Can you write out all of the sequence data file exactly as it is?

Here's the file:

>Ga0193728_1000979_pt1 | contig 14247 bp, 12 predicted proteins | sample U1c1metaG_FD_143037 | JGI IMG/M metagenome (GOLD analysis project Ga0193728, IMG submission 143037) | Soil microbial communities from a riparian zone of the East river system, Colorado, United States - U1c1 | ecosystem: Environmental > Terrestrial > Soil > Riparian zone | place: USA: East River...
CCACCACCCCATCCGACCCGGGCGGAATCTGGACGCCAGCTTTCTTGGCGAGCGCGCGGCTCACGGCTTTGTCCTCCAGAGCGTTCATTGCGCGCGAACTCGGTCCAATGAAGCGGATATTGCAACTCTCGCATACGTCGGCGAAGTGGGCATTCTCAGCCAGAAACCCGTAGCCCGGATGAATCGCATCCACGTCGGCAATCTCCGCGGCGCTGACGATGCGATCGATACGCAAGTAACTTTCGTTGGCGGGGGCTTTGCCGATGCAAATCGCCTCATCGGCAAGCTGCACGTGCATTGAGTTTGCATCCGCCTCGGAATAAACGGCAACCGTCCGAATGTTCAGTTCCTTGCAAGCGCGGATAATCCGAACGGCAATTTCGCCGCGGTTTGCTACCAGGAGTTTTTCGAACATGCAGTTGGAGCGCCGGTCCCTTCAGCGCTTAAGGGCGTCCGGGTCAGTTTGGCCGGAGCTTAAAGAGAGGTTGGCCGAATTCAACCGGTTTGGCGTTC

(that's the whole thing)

>Ga0193728_1000979_pt1 | contig 14247 bp, 12 predicted proteins | sample U1c1metaG_FD_143037 | JGI IMG/M metagenome (GOLD analysis project Ga0193728, IMG submission 143037) | Soil microbial communities from a riparian zone of the East river system, Colorado, United States - U1c1 | ecosystem: Environmental > Terrestrial > Soil > Riparian zone | place: USA: East River...
CCACCACCCCATCCGACCCGGGCGGAATCTGGACGCCAGCTTTCTTGGCGAGCGCGCGGCTCACGGCTTTGTCCTCCAGAGCGTTCATTGCGCGCGAACTCGGTCCAATGAAGCGGATATTGCAACTCTCGCATACGTCGGCGAAGTGGGCATTCTCAGCCAGAAACCCGTAGCCCGGATGAATCGCATCCACGTCGGCAATCTCCGCGGCGCTGACGATGCGATCGATACGCAAGTAACTTTCGTTGGCGGGGGCTTTGCCGATGCAAATCGCCTCATCGGCAAGCTGCACGTGCATTGAGTTTGCATCCGCCTCGGAATAAACGGCAACCGTCCGAATGTTCAGTTCCTTGCAAGCGCGGATAATCCGAACGGCAATTTCGCCGCGGTTTGCTACCAGGAGTTTTTCGAACATGCAGTTGGAGCGCCGGTCCCTTCAGCGCTTAAGGGCGTCCGGGTCAGTTTGGCCGGAGCTTAAAGAGAGGTTGGCCGAATTCAACCGGTTTGGCGTTC